Today, the U.S. Patent and Trademark Office published a patent application from Apple that generally relates to providing haptic feedback from energy harvesting components, and in particular, to techniques for providing tactile feedback from an element which harvests kinetic energy in iOS devices. There's an industry wide effort in this area of technology to incorporate energy harvesting components in future devices. Our other IP blog, Patently Mobile, has reported on such efforts found in patents from Microsoft (one and two) and Samsung. While consumers are really hoping for an all-new energy source solution like fuel cells that will deliver sufficient power to mobile devices that will last for days on end, industry players are working on interim solutions such as energy harvesting.
Apple's iOS devices often include vibration elements that provide generalized tactile notifications to the user. For example, a device may associate different vibration patterns with different notification types (e.g., email, phone call).
In many cases, vibration elements must be of a certain size and mass in order to vibrate at sufficient magnitude, Due to the compact, lightweight design of many portable devices, only one vibration element is generally provided.
Portable electronic devices also include a power source. Rechargeable batteries are often used. Recently, rapid development of advanced functionality has increased power requirements at the same time market preference for compact, durable, and lightweight devices has decreased the internal volume that batteries and other components may occupy. As a result, batteries in many portable electronic devices occupy upwards of fifty percent of the interior volume of a device housing.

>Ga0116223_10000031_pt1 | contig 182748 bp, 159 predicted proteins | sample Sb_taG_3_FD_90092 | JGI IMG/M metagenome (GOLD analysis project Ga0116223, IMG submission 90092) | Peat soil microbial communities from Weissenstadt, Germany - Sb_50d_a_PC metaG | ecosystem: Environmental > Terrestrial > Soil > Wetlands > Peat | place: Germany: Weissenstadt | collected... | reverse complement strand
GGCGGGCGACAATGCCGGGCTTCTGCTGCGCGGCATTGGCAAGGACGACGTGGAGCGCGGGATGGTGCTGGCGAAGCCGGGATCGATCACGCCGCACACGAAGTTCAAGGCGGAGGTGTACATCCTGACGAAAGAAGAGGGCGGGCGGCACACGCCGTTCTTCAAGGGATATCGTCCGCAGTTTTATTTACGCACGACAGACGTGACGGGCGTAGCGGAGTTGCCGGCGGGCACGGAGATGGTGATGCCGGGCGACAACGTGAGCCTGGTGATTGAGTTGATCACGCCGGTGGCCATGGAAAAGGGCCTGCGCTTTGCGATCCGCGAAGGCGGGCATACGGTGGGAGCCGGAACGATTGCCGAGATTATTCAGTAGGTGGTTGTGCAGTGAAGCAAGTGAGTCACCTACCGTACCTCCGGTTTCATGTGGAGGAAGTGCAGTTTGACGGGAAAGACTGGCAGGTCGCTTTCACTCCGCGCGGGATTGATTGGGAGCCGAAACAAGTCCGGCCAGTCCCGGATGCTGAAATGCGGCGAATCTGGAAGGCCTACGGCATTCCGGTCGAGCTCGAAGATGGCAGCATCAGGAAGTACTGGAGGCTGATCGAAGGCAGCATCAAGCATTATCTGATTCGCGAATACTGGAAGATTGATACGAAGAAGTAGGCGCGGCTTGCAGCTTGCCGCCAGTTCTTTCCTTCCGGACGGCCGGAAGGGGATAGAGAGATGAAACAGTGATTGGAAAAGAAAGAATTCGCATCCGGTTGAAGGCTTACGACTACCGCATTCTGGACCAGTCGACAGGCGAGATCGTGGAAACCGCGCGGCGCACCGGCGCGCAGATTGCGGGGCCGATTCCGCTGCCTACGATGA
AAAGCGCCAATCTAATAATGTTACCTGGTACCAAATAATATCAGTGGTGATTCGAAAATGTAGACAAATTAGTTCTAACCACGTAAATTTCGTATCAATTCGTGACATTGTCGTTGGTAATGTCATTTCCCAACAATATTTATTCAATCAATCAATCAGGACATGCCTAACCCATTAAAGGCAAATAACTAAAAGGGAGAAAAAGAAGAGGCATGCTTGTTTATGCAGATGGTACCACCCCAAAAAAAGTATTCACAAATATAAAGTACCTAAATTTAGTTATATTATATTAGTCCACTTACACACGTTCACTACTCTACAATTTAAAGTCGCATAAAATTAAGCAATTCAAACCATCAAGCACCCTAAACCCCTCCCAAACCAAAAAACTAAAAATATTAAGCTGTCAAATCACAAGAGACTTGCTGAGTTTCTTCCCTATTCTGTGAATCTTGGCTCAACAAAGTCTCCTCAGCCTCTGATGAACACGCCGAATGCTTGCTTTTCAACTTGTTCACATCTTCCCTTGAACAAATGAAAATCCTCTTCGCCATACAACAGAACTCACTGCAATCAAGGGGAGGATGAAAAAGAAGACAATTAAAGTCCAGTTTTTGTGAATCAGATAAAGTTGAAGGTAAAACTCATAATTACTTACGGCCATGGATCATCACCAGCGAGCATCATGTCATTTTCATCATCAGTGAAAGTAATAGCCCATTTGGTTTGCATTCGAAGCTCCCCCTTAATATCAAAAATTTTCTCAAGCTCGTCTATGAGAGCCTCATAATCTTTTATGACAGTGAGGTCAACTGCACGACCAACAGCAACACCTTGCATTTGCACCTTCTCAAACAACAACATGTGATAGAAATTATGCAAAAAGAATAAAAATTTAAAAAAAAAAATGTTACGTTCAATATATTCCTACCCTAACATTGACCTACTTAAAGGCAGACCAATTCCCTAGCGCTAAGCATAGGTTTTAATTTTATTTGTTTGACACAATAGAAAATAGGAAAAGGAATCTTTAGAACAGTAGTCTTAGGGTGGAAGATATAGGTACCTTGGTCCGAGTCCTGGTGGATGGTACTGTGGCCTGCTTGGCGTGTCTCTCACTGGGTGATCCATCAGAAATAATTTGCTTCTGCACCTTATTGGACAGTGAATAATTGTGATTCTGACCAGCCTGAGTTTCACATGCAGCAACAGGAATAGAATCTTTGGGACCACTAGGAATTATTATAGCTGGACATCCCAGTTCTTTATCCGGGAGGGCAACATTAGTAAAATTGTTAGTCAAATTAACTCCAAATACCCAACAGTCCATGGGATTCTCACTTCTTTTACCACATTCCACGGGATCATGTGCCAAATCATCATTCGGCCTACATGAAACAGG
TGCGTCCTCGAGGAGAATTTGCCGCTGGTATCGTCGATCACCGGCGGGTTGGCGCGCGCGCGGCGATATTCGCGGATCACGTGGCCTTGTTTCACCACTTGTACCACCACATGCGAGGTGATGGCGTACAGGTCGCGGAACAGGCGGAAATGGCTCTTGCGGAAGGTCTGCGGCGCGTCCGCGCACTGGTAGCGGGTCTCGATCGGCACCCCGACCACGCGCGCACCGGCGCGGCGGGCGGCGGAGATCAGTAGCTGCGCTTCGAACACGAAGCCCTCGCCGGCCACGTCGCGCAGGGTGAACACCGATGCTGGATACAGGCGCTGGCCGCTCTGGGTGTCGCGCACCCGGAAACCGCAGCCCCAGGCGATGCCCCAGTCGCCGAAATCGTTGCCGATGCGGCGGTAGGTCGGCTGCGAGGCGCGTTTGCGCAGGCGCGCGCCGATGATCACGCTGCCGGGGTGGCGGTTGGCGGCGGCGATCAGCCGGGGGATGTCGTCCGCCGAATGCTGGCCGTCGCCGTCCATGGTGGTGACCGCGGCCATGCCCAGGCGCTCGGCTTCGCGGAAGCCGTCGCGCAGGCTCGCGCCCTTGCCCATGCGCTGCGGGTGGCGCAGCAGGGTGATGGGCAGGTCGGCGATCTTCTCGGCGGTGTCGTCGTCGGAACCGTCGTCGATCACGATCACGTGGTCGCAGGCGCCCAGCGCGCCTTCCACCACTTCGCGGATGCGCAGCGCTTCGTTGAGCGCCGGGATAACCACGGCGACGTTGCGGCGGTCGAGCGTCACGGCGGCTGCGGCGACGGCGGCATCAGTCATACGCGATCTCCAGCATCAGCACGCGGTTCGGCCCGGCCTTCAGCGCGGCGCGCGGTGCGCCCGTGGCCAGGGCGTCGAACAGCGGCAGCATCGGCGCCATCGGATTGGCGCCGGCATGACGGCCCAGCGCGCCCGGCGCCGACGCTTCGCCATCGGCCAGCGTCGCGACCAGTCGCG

Consequently, power capacity has become a substantially limiting factor in the advancement of features of portable electronic devices. In many cases, a portable device must be recharged regularly for advanced functionality to be fully enjoyed. To mitigate depletion of power between recharging cycles, the battery charge may be augmented by harvesting and converting energy from various sources such as solar power, kinetic energy, or ambient electromagnetic energy. However, including energy harvesting components within existing portable electronic devices has necessitated substantial design revisions. For example, affixing a solar panel to a device encourages a user to place the device in directly sunlight, potentially resulting in undesirable thermal damage to other components within the device. In another example, some components may be decreased in size or removed entirely to accommodate the addition of an energy harvesting component, exchanging device functionality for operational longevity.
Apple's invention covers an energy harvesting component that augments battery power in a first mode and provides advanced tactile feedback in a second mode.
Apple's patent FIG. 3 noted above is a rear elevation view of a portable electronic such as an iPhone showing four possible exemplary locations of energy harvesting components which may also provide haptic feedback; FIG. 5A is a schematic cross section of energy harvesting showing an internal mass element in a rest position; FIG. 5B is a schematic cross section of energy harvesting showing an internal mass element rectilinearly shifted; FIG. 7 is a representative flow chart of a process of process of providing haptic feedback with energy harvesting components.
Apple patent application 20160241119 was filed in Q1 2016 with history going back to Q3 2013. The sole inventor listed on the patent filing is Kevin Keeler who was Apple's Reliability Engineering Manager right up to April of this year when he left to work in Reliability with Facebook's Oculus VR. Considering that this is a patent application, the timing of such a product to market is unknown at this time.
Patently Apple presents a detailed summary of patent applications with associated graphics for journalistic news purposes as each such patent application is revealed by the U.S. Patent & Trade Office. Readers are cautioned that the full text of any patent application should be read in its entirety for full and accurate details. About Making Comments on our Site: Patently Apple reserves the right to post, dismiss or edit any comments. Comments are reviewed daily from 5am to 6pm MST and sporadically over the weekend.